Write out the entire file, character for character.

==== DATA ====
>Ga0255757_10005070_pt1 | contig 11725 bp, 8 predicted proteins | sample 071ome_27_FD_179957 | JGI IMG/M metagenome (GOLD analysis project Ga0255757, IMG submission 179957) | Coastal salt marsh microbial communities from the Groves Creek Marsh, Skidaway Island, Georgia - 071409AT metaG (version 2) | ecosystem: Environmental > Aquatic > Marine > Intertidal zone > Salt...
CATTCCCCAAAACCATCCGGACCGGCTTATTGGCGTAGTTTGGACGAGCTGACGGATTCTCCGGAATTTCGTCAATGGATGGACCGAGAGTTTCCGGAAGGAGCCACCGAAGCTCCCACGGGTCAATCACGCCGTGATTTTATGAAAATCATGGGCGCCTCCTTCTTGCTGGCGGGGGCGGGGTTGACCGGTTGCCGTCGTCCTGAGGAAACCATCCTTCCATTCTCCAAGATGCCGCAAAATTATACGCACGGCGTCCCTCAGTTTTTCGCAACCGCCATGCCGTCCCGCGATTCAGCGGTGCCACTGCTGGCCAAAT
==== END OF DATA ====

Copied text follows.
>Ga0255757_10005070_pt1 | contig 11725 bp, 8 predicted proteins | sample 071ome_27_FD_179957 | JGI IMG/M metagenome (GOLD analysis project Ga0255757, IMG submission 179957) | Coastal salt marsh microbial communities from the Groves Creek Marsh, Skidaway Island, Georgia - 071409AT metaG (version 2) | ecosystem: Environmental > Aquatic > Marine > Intertidal zone > Salt...
CATTCCCCAAAACCATCCGGACCGGCTTATTGGCGTAGTTTGGACGAGCTGACGGATTCTCCGGAATTTCGTCAATGGATGGACCGAGAGTTTCCGGAAGGAGCCACCGAAGCTCCCACGGGTCAATCACGCCGTGATTTTATGAAAATCATGGGCGCCTCCTTCTTGCTGGCGGGGGCGGGGTTGACCGGTTGCCGTCGTCCTGAGGAAACCATCCTTCCATTCTCCAAGATGCCGCAAAATTATACGCACGGCGTCCCTCAGTTTTTCGCAACCGCCATGCCGTCCCGCGATTCAGCGGTGCCACTGCTGGCCAAAT